My Family’s Ghost Stories Become Horror/Historical Fiction

Recently I started work on a new piece of short fiction. For years, I’ve been struggling with the idea of how to turn the really amazing material of my family’s many ghost stories into something fictional. Despite having these stories lodged in my mind for my entire life, it wasn’t until very recently that I realized how important not just the plot of them, but their setting was. Generations of my family lived and died in NE PA’s coal country. Working in the mines, buying at the company stores, dying of what they called “blacklung.” And I had spent my teenage years wandering around the wreckage of these mining towns, hiking out to the woods to the burnt-out shells of former company houses, taking class trips to mining villages. It’s only taken me about three decades to figure out how important the setting was to the stories.

Anyway, I started writing this epic piece of short fiction spanning four generations of a mining family. Here’s the beginning:


Bone on stone, she thought. She pictured long fingers stripped of flesh, tapered down to dirty grey points, dragging across the cold concrete wall of the small house, etching parallel lines into the brick red paint, trying to find their way in. Even half-asleep with the image in mind, Mayme felt no fear. Not for herself, not for her husband who lie spent and sleeping as he did every night in the few hours between the end of his work day and the beginning, and not for their infant daughter, Anna, who slept on the small, thin mattress across the room. Even with the image in mind, she remembered the words her mother had told her again and again when she had been a child frozen with fear of that which could be felt like cold on her spine but never seen. Fear the living, not the dead. She did not fear the dead.

Mayme sat up in bed, brushing her fingers over her face and through her hair as if freeing herself from the strands of a spiderweb she had accidentally walked through. She rose up slowly in bed, and despite the chill in the early spring night air, walked to the window. In front of her stretched the long dirt road that ran between the other small houses built exactly like the one her family lived in. Off beyond the road, up against the black sky, was the even blacker structure of the coal breaker, silent now but still looming against the starry sky like a black cloud across the moon. Mayme looked at it for a moment before shifting her gaze to the night windows of the houses across the street. Not so much as a single candle flickered anywhere. The stillness of the night in the small village was unbroken except for the scratch of the still-bare branches of trees on the concrete walls and wooden roofs of the houses she and the other coal miners’ families lived in.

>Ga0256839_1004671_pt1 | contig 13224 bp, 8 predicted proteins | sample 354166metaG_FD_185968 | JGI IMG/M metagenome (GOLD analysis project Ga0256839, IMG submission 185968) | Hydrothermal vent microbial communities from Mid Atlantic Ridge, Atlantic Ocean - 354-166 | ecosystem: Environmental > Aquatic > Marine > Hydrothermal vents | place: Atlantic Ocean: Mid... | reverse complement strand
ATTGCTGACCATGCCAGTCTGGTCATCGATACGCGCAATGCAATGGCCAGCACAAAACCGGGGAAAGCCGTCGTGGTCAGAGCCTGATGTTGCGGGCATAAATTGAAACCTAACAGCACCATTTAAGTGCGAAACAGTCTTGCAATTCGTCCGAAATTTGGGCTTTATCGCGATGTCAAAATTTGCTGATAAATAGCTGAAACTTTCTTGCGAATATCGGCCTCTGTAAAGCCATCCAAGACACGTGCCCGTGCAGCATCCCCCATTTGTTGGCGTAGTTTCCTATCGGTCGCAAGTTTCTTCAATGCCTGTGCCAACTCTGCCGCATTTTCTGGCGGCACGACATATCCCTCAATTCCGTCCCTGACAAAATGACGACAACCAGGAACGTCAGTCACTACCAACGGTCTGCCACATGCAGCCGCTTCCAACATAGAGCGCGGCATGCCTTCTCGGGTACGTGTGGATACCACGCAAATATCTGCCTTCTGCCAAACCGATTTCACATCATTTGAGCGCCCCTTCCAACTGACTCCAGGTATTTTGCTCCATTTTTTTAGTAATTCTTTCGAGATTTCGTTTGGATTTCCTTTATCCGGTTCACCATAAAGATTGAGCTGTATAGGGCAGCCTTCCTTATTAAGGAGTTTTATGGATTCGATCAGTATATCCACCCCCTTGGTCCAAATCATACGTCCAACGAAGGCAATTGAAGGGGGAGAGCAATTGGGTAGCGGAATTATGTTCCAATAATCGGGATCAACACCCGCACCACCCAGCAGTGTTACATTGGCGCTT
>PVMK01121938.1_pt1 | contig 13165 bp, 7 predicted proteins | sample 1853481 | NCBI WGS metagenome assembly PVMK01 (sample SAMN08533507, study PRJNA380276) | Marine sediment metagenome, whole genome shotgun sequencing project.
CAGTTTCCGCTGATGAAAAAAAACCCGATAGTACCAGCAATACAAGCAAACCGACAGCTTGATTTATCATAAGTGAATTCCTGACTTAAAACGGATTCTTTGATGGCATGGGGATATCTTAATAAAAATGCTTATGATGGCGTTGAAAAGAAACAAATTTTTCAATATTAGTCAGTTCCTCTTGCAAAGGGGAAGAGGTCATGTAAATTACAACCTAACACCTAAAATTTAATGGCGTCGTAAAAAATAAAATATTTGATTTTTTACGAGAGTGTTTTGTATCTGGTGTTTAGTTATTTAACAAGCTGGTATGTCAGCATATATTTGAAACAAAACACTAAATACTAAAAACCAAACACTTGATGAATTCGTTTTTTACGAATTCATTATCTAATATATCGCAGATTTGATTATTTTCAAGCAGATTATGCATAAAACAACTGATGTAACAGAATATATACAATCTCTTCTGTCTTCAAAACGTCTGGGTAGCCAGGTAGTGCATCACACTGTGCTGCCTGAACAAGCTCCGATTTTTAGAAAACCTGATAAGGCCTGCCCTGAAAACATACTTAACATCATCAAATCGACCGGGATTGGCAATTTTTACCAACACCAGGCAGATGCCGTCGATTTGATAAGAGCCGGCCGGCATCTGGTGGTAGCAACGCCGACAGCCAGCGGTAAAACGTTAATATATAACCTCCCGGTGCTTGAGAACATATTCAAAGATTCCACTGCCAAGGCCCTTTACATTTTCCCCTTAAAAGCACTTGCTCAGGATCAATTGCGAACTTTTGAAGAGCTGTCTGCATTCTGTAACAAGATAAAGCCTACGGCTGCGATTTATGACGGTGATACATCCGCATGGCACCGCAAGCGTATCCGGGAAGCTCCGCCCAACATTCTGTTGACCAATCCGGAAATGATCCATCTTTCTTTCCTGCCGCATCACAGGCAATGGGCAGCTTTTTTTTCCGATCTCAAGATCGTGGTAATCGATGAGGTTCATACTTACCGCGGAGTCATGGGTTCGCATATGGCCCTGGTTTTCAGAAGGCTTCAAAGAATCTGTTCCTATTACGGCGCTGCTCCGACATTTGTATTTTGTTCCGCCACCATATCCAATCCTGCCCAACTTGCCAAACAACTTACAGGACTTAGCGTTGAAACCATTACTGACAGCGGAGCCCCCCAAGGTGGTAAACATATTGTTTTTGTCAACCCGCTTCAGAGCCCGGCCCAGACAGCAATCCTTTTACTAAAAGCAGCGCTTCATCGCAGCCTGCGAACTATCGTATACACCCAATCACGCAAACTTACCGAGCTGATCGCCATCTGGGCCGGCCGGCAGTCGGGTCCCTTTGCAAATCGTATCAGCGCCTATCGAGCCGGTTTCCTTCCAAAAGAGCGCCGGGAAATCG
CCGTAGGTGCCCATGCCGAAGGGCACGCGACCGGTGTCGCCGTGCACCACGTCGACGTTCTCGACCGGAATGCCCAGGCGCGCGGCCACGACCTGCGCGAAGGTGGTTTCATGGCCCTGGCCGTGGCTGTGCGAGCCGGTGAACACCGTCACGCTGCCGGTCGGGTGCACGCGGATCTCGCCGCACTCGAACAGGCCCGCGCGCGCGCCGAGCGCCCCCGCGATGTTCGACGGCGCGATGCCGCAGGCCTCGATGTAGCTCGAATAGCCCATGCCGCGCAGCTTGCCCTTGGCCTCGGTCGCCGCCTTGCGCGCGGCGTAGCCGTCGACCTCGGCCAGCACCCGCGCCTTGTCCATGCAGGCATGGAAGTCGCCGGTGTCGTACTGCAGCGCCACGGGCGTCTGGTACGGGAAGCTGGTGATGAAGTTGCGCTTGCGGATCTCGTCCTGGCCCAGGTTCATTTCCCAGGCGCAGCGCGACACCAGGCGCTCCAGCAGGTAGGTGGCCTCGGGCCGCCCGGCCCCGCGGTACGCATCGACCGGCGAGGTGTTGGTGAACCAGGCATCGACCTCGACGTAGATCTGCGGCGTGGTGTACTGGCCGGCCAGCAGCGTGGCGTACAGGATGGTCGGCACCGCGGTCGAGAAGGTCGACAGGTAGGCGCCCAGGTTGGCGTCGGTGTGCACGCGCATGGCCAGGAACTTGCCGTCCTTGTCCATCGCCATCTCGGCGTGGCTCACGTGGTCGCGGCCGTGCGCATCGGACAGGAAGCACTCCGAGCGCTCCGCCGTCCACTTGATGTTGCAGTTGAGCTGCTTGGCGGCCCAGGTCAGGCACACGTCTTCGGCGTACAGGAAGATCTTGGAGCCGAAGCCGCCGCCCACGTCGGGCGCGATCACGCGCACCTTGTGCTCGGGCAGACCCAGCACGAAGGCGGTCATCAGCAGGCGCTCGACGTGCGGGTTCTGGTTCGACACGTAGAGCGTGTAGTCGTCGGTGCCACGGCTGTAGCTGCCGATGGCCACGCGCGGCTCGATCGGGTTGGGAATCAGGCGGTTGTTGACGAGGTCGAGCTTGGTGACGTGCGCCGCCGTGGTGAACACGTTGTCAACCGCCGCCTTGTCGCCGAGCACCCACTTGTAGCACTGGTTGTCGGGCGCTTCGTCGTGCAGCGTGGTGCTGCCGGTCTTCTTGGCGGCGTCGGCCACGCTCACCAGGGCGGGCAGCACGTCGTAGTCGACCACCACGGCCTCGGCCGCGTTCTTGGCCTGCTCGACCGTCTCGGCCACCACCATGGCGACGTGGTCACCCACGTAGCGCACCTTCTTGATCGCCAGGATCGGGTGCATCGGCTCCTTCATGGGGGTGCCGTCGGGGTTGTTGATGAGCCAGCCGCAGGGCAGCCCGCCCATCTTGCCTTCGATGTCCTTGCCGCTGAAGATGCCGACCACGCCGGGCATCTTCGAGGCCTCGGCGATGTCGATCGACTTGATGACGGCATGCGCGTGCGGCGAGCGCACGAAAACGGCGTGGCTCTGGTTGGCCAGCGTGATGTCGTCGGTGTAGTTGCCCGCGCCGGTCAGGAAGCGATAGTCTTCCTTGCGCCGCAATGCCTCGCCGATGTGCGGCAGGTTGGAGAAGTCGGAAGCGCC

Her gaze moved upwards to the sky then, to the spring constellations that stood startling bright against the black sky. They were not the same as they would have been in the old country at this time of year, back across the portal of New York, back over the ocean and over the expanse of Europe. But she had become accustomed to the new patters of the stars, and they had begun to speak to her the way the stars always had. Now they told her that it was the early hours of morning. Around the same time she had awoken the last three nights.